These next two tips are very important if we want to learn how to eq vocals professionally. Sometimes boosting a specific frequency in a vocal can bring out hidden magic you didn’t even know exists. The way to find this lovely magic frequency is to do a frequency sweep. In most cases, you’ll find this hidden magic spot between 500Hz and 8Khz. How to do a sweep you ask? You just boost a certain band by 5 to 10DB and drag it across the spectrum. In the first sweep, everything might sound cool and you’d want to boost it all, don’t do it. Just pick one spot out of the whole range and give it a touch. Then click the band On and Off and see if you like the difference. If you like it, great! If not, sweep again. It’s ok to not find the golden frequency. It just means you have a well balanced vocal recording and a good vocalist.
The same as sweeping to find the golden frequency, you can also sweep to find problems in the vocal track. Here the problem can be everywhere on the spectrum. It can be an annoying frequency, a weird overtone that clashes with the song key, or any unpleasant tone somewhere along the spectrum. Again, you boost a certain band by 5 to 10db and you just drag it across the spectrum. If you hear something you don’t like, just cut it. In most cases, a 1 to 3db cut will be enough to balance it out. You might find more than one problematic spot on the track. Do it with as many bands as you need. I usually open a separate EQ instance just to fix the problematic frequencies on a track. But make sure to not get dragged into a “fix fest” where everything sounds like it needs to be fixed. If you do that, you can easily take the life out of a track. If it’s a decent recording, you won’t have to fix more than two or three problematic areas.
Here you can find a lot of information about Mixing On Headphones. If you really want to be on the safe side, double check everything you do on a good pair of headphones. Sometimes an unbalanced room or the wrong monitor can cause us to make faulty decisions along the way, so always double check your mix on more than one reference source >> Best Headphones For Mixing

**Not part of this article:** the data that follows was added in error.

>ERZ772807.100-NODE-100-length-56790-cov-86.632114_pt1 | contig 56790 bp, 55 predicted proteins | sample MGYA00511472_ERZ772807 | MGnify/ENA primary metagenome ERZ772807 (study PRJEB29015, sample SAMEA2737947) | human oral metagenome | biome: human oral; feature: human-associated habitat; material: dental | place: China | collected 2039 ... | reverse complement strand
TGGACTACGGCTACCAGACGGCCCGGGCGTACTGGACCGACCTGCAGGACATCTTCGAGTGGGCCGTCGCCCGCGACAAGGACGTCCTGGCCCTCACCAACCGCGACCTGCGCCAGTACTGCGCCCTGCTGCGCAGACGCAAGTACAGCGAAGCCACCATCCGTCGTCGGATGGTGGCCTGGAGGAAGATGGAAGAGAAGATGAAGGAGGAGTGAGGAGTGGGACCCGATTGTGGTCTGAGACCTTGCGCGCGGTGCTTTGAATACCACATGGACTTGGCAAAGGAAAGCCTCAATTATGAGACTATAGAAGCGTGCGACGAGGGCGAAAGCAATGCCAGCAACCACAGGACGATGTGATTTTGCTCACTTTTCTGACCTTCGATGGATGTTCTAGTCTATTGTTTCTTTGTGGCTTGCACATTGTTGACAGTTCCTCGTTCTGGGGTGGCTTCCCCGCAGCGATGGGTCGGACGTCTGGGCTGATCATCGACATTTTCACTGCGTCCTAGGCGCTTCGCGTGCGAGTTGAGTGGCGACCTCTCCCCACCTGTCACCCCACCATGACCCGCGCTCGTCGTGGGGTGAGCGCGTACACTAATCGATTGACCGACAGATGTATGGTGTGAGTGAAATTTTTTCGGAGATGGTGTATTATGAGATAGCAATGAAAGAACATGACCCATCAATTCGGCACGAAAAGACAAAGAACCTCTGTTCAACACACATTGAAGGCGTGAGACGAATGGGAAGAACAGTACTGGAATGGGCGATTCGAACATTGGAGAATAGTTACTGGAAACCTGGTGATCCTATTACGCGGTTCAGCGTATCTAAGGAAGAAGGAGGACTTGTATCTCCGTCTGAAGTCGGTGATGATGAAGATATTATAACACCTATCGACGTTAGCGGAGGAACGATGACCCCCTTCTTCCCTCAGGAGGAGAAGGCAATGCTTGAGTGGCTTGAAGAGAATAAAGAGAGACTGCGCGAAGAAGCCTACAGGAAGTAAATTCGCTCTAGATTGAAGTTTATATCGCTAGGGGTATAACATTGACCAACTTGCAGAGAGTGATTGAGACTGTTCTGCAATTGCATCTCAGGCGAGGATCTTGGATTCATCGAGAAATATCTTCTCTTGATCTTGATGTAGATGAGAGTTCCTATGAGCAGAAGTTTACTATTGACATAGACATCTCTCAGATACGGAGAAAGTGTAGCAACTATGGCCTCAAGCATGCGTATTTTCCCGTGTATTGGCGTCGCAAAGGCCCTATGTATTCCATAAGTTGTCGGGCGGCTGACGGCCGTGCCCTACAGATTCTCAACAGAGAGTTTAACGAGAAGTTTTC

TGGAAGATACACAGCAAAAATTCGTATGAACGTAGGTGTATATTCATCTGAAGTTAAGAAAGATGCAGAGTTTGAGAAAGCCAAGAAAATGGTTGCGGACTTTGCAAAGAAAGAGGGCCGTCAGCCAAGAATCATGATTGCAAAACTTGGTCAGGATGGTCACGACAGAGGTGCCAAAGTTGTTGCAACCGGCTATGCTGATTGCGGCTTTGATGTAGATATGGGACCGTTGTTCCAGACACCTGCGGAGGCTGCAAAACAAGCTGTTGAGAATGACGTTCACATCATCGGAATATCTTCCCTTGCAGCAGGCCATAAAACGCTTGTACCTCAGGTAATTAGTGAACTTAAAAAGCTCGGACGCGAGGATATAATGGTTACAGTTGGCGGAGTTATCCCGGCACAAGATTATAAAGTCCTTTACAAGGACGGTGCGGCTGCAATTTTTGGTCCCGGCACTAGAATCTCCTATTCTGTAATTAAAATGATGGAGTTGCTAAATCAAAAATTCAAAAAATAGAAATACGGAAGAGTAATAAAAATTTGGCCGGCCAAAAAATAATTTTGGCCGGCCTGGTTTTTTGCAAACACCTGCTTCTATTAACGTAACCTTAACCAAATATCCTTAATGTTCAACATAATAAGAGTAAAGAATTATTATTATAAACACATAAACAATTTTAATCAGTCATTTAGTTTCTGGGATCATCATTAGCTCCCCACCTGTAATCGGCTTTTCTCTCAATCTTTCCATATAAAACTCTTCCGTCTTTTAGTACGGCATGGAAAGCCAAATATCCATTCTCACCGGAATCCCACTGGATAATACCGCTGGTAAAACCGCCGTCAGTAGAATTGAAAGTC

Different tasks require different tools. In general, digital EQ types are good for fixing stuff in the vocal track, Finding the gold and taking out the dirt. Every vocal track can use a good surgical treatment with a digital type EQ. For “coloration”, “vibe” and “mojo” on the other hand, it’s much cooler to use an analog emulation type EQ. So I’ve made a list of the best EQ’s that I’ve ever worked with and that I recommend using.
The list >> Best EQ Plugin For Vocals
Like with any craft, practice makes perfect. The more you do it, the better you get. With EQ, at some point, you’re not even looking at what you’re doing because your intuition and ears are getting so good it becomes second nature to you. Just keep doing that more and more and the whole EQing process will get almost completely automatic.
Thanks for reading and happy EQing guys.